Posted by Inkface

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The Joy of Sets: Life on Mars

Schedulers can be a bit rubbish over the summer months. They seem to think we’re all going to be dining al fresco every night and in no need of decent telly. Clearly they also live somewhere where that’s possible. Malta perhaps.

So while they phone in their schedules of blandness, we sit upon our sofas listening to the rain driving against the window and wondering whether watching Lord of the Rings for the fourth time will kill the magic.

What you need gentle viewer is to get your hands on some good TV that doesn’t seem to merit repeating by the broadcasters. So, let us celebrate the glory that is the DVD boxed set…

First up: Life on Mars – a programme that was immediately rated unmissable here at Hat Towers when it was first aired in 2006.

The first 5 minutes could have come from any modern police procedural if it wasn’t for the fact that our hero DCI Sam Tyler isn’t a rule-breaking, heavy-drinking, chain-smoking maverick. He doesn’t even follow his gut anymore…

It’s a testament to both the writers and to the phenomenal talents of John Simm, that those few minutes in the 21st century provide a perfect miniature portrait of Sam before the shocking sight of him being taken out of shot (and out of this reality) by a speeding car.

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Doctor Who (6.5): Displeasures of the Flesh

I’m not surprised The Rebel Flesh started later than usual tonight. Bless the schedulers for giving parents the chance to pack smaller kids off to bed and avoid the sight of people melting in acid and the grisly Flesh people being formed. I think, perhaps, I should have packed Hat Jr off too. Not that she’s scared by any of that stuff – but it was an episode that required a bit more explanation than usual. And there wasn’t enough ghoulish stuff to keep her six-year-old brain engaged: “Doctor Who is boring without monsters…”

As an episode for older children and grown-ups though, I think it succeeded. It’s dark stuff packed with plenty to really think about (as opposed to the puzzlers that Steven Moffat likes to give us, Matthew Graham has thrown us some issues of morality to chew on). Yes, Matthew Graham – of  Life on Mars and Ashes to Ashes (and, uh-hum, Bonekickers…).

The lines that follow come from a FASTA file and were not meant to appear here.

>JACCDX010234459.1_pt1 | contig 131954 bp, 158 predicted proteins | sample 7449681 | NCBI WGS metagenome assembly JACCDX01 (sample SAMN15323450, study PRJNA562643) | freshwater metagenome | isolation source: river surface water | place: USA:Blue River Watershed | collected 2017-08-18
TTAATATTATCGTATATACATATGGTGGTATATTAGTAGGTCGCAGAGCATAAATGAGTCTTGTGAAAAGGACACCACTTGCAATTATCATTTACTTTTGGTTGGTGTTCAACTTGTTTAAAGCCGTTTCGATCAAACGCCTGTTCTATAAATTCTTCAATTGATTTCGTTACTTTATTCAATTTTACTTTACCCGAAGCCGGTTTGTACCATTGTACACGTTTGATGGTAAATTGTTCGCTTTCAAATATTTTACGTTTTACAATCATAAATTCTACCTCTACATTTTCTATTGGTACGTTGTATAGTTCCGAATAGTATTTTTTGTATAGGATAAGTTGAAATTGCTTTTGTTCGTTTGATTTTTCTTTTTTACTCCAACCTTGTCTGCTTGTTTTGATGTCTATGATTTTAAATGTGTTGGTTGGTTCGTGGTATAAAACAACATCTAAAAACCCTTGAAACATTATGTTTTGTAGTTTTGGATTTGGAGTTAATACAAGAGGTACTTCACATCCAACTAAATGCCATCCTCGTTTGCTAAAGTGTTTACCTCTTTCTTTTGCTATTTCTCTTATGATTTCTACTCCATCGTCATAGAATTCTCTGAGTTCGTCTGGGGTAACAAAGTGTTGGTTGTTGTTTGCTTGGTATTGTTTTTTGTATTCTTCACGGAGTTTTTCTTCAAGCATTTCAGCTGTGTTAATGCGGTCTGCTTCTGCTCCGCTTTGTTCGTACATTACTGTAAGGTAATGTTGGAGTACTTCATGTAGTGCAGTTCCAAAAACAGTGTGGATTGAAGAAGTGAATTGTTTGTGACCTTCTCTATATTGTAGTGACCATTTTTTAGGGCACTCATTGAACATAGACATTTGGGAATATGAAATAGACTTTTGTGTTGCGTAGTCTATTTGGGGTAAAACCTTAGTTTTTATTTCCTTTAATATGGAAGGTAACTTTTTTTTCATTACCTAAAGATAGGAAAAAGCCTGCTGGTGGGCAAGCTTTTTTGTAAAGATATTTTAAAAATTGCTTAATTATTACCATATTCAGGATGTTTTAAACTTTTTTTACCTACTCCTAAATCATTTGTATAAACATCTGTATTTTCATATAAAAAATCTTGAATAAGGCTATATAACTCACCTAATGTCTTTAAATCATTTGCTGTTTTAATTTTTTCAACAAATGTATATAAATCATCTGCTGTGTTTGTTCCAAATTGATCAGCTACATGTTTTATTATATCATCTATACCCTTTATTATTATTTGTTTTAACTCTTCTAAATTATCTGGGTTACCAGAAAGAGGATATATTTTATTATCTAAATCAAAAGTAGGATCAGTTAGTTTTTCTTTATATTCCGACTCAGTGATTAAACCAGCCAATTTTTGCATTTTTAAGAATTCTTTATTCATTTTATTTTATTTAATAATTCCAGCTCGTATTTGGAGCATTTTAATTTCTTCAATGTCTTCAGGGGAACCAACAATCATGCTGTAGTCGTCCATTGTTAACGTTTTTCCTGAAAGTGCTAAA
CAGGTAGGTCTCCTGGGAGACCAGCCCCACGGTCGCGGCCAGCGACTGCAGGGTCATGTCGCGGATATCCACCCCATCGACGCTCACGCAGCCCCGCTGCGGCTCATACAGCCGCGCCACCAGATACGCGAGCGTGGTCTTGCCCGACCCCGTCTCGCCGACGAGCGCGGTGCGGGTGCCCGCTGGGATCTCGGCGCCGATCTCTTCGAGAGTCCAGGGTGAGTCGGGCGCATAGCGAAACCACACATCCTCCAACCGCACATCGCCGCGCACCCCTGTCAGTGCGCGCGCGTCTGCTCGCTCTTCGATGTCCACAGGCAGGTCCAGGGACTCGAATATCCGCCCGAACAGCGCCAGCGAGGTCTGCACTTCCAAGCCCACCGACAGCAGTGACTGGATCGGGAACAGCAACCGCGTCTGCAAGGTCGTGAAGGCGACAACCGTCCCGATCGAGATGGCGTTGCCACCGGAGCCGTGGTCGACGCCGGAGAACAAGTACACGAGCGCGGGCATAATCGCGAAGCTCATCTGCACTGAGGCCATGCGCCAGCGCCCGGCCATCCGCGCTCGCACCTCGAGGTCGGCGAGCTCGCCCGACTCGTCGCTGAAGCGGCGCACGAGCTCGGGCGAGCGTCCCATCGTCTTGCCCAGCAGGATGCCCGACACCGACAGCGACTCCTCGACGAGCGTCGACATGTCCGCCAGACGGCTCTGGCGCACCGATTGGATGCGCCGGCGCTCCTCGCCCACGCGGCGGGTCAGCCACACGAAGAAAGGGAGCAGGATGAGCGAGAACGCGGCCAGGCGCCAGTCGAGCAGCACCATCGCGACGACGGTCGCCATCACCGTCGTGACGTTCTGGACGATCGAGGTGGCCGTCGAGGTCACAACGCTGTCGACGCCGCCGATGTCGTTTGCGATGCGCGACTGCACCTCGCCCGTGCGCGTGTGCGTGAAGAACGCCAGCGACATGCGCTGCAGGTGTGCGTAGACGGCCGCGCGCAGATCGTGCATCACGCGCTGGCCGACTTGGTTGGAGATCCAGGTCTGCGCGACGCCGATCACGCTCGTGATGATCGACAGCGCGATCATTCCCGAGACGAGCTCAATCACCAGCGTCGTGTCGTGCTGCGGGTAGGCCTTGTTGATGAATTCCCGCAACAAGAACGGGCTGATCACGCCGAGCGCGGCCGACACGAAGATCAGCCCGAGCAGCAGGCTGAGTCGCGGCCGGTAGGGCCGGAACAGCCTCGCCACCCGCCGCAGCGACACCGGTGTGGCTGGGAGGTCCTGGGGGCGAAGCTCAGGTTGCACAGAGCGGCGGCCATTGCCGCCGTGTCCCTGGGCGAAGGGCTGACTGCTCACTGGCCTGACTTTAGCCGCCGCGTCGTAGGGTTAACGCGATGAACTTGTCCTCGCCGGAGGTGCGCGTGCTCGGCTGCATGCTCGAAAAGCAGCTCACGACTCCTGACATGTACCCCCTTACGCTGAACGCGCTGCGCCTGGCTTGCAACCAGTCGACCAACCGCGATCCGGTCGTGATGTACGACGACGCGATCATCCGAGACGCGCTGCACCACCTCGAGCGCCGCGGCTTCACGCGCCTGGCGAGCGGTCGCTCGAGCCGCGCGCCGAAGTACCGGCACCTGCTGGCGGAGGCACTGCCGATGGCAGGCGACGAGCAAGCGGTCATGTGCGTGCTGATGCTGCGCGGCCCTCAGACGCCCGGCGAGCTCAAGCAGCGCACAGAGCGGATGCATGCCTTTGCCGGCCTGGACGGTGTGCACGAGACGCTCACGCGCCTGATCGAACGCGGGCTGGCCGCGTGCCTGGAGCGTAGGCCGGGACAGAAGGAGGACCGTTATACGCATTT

Having opened with the chilling sight of two workers coolly leaving their colleague to dissolve (with equal sang-froid: “This is a right pain in the armour.”) in acid and worrying more about the cost of replacing his ‘acid suit’ and filling in the paperwork, Graham quickly makes it clear we’re going to have pay attention, by having them discussing the accident with the man they’ve just left to die. (Or not, obviously, but both of them had Marshall Lancaster’s face.) Continue reading

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The Killing: Slow TV can be good – but not if it’s Midsomer Murders

Don’t ask me why I ended up watching Midsomer Murders last night. I managed about twenty minutes (to give Neil Dudgeon a fair chance) before I could bear it no longer and went off to read a book instead. But I was moved to put fingers to keyboard not by the race row that’s blown up around Midsomer’s Brian True-May, but by the startling contrast between Midsomer and my new favourite thing, The Killing.

Well, durr, you say, the two have nothing in common beyond both being crime fiction. But I’m looking beyond the subtitles, strong female lead, low body count (although it’s risen rapidly in the last few episodes). What strikes me is that both The Killing and Midsomer move at a pace so laid back they would have Jeremy Clarkson accusing them of being lentil-munching, sandal-wearing Grauniad readers, but one has all the tension of an episode of Cash in the Attic, while the other has been keeping me awake at night turning over countless theories as to whodunnit.

If you don’t know what The Killing is, I will attempt to condense 18 hours (yes, one story told in 20 hours, AMAZING, as Popjustice would say) without spoilering for those still catching up on iPlayer. Forbrydelsen (to give it its original Danish title, which actually means The Crime, fact fans) has followed the efforts of Faroe Isle jumper-wearing DI Sarah Lund as she tries to find the person responsible for raping and murdering teenager Nanna Birk-Larsen. It is set against (and within) the election campaign for mayor of Copenhagen and although it has plenty of dark warehouses for Lund to wander around in, there is no sexual tension with her partner DI Jan Meyer, car chases or sensationalism. Instead fans of The Killing are hooked on the small details that have emerged so tantalisingly over the past few weeks and wait with bated breath for the conclusion this weekend.